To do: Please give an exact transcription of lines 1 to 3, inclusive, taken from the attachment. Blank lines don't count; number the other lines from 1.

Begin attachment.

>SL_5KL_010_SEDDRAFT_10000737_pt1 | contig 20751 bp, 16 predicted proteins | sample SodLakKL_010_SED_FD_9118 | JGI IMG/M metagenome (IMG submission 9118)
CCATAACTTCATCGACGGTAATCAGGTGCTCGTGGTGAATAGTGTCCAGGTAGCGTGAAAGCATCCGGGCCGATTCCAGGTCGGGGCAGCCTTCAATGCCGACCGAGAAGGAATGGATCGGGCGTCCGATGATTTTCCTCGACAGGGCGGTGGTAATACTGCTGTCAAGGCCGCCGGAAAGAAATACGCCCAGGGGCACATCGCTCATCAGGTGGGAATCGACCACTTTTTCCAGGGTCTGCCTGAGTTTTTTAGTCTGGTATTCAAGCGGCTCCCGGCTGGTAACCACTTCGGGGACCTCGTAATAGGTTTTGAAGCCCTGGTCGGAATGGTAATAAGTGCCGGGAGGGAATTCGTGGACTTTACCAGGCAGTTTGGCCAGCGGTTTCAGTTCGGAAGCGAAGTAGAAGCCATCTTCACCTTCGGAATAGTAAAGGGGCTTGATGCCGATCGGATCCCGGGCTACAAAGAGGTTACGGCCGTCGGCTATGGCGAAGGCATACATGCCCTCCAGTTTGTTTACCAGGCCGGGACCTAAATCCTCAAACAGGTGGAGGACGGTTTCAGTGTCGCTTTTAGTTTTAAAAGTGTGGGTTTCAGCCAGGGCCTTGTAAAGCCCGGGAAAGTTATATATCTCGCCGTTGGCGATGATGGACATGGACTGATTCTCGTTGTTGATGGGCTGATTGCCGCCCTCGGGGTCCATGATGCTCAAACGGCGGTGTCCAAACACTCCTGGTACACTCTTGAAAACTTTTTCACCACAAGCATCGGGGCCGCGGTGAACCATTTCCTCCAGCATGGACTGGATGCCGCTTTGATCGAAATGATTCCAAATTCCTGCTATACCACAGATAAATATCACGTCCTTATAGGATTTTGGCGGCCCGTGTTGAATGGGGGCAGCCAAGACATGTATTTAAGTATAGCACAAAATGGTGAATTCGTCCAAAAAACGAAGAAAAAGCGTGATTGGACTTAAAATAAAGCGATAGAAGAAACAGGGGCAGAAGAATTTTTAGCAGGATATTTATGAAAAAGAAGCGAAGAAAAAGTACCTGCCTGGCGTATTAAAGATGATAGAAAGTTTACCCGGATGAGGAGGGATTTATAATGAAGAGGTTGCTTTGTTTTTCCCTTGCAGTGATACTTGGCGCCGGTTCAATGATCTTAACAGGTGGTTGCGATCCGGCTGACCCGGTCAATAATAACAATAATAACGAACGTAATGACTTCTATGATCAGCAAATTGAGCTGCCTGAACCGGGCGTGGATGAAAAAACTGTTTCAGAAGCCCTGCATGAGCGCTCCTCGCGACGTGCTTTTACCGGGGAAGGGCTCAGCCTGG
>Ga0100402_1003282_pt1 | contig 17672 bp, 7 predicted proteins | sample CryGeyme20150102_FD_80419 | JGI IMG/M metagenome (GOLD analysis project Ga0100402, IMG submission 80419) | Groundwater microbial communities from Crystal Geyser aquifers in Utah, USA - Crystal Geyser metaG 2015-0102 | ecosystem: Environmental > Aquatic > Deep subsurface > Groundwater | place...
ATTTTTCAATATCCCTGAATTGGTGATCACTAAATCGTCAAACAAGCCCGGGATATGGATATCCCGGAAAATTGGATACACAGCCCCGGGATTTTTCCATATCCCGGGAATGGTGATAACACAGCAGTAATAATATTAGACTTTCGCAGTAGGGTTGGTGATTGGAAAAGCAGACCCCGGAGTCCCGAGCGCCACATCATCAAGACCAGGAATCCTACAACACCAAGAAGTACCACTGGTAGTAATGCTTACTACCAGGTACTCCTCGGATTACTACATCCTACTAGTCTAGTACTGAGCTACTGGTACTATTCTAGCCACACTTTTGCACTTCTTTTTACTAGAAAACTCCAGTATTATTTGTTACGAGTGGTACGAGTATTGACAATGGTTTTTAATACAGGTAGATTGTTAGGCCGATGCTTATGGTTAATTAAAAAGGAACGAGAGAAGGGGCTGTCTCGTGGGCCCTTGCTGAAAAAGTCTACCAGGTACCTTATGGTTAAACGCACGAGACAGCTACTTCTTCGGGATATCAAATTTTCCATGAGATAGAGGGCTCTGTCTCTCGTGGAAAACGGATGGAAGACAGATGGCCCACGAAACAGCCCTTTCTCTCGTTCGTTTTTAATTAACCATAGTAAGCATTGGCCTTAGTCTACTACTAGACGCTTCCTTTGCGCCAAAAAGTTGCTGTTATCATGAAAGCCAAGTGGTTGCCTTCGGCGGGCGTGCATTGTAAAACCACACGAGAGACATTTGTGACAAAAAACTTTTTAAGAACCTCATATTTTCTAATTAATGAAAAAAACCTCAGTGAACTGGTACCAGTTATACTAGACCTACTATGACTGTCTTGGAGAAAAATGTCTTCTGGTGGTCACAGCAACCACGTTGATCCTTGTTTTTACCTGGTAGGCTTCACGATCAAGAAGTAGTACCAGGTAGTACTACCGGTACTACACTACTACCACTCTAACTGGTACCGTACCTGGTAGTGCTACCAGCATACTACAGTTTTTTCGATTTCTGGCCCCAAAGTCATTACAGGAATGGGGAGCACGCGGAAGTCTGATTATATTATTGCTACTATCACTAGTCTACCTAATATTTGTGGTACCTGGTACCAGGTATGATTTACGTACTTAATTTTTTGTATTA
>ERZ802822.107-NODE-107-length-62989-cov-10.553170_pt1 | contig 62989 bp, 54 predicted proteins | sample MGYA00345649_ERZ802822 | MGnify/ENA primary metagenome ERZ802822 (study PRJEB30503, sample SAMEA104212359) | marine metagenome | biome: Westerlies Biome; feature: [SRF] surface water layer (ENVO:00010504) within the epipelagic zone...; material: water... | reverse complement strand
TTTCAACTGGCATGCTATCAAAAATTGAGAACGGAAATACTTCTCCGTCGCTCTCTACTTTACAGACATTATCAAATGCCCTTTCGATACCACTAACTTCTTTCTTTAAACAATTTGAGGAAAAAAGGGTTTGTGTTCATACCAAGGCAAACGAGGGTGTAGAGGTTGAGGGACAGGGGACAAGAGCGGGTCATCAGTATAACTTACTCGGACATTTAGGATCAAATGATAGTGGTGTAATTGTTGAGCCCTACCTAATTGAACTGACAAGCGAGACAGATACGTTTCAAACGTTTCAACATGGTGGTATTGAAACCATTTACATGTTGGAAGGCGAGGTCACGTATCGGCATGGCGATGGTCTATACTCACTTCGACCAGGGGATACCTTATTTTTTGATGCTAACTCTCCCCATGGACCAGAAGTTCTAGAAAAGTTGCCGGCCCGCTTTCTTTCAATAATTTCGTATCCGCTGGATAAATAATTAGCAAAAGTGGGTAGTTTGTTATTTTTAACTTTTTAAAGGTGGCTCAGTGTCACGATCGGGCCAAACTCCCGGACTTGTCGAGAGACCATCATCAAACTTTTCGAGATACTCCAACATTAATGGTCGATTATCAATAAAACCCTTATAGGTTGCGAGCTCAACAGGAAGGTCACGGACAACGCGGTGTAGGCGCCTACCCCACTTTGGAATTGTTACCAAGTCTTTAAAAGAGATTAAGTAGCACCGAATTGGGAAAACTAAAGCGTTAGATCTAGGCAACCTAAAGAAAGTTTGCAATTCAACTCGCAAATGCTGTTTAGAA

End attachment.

>SL_5KL_010_SEDDRAFT_10000737_pt1 | contig 20751 bp, 16 predicted proteins | sample SodLakKL_010_SED_FD_9118 | JGI IMG/M metagenome (IMG submission 9118)
CCATAACTTCATCGACGGTAATCAGGTGCTCGTGGTGAATAGTGTCCAGGTAGCGTGAAAGCATCCGGGCCGATTCCAGGTCGGGGCAGCCTTCAATGCCGACCGAGAAGGAATGGATCGGGCGTCCGATGATTTTCCTCGACAGGGCGGTGGTAATACTGCTGTCAAGGCCGCCGGAAAGAAATACGCCCAGGGGCACATCGCTCATCAGGTGGGAATCGACCACTTTTTCCAGGGTCTGCCTGAGTTTTTTAGTCTGGTATTCAAGCGGCTCCCGGCTGGTAACCACTTCGGGGACCTCGTAATAGGTTTTGAAGCCCTGGTCGGAATGGTAATAAGTGCCGGGAGGGAATTCGTGGACTTTACCAGGCAGTTTGGCCAGCGGTTTCAGTTCGGAAGCGAAGTAGAAGCCATCTTCACCTTCGGAATAGTAAAGGGGCTTGATGCCGATCGGATCCCGGGCTACAAAGAGGTTACGGCCGTCGGCTATGGCGAAGGCATACATGCCCTCCAGTTTGTTTACCAGGCCGGGACCTAAATCCTCAAACAGGTGGAGGACGGTTTCAGTGTCGCTTTTAGTTTTAAAAGTGTGGGTTTCAGCCAGGGCCTTGTAAAGCCCGGGAAAGTTATATATCTCGCCGTTGGCGATGATGGACATGGACTGATTCTCGTTGTTGATGGGCTGATTGCCGCCCTCGGGGTCCATGATGCTCAAACGGCGGTGTCCAAACACTCCTGGTACACTCTTGAAAACTTTTTCACCACAAGCATCGGGGCCGCGGTGAACCATTTCCTCCAGCATGGACTGGATGCCGCTTTGATCGAAATGATTCCAAATTCCTGCTATACCACAGATAAATATCACGTCCTTATAGGATTTTGGCGGCCCGTGTTGAATGGGGGCAGCCAAGACATGTATTTAAGTATAGCACAAAATGGTGAATTCGTCCAAAAAACGAAGAAAAAGCGTGATTGGACTTAAAATAAAGCGATAGAAGAAACAGGGGCAGAAGAATTTTTAGCAGGATATTTATGAAAAAGAAGCGAAGAAAAAGTACCTGCCTGGCGTATTAAAGATGATAGAAAGTTTACCCGGATGAGGAGGGATTTATAATGAAGAGGTTGCTTTGTTTTTCCCTTGCAGTGATACTTGGCGCCGGTTCAATGATCTTAACAGGTGGTTGCGATCCGGCTGACCCGGTCAATAATAACAATAATAACGAACGTAATGACTTCTATGATCAGCAAATTGAGCTGCCTGAACCGGGCGTGGATGAAAAAACTGTTTCAGAAGCCCTGCATGAGCGCTCCTCGCGACGTGCTTTTACCGGGGAAGGGCTCAGCCTGG
>Ga0100402_1003282_pt1 | contig 17672 bp, 7 predicted proteins | sample CryGeyme20150102_FD_80419 | JGI IMG/M metagenome (GOLD analysis project Ga0100402, IMG submission 80419) | Groundwater microbial communities from Crystal Geyser aquifers in Utah, USA - Crystal Geyser metaG 2015-0102 | ecosystem: Environmental > Aquatic > Deep subsurface > Groundwater | place...